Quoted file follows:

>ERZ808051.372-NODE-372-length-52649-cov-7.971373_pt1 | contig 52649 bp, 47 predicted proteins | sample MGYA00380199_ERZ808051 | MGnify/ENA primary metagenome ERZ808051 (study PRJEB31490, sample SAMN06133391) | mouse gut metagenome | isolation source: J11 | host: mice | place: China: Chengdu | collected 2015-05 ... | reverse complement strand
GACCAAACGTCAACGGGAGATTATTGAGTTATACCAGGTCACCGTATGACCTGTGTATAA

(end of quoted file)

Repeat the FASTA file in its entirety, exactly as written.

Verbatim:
>ERZ808051.372-NODE-372-length-52649-cov-7.971373_pt1 | contig 52649 bp, 47 predicted proteins | sample MGYA00380199_ERZ808051 | MGnify/ENA primary metagenome ERZ808051 (study PRJEB31490, sample SAMN06133391) | mouse gut metagenome | isolation source: J11 | host: mice | place: China: Chengdu | collected 2015-05 ... | reverse complement strand
GACCAAACGTCAACGGGAGATTATTGAGTTATACCAGGTCACCGTATGACCTGTGTATAA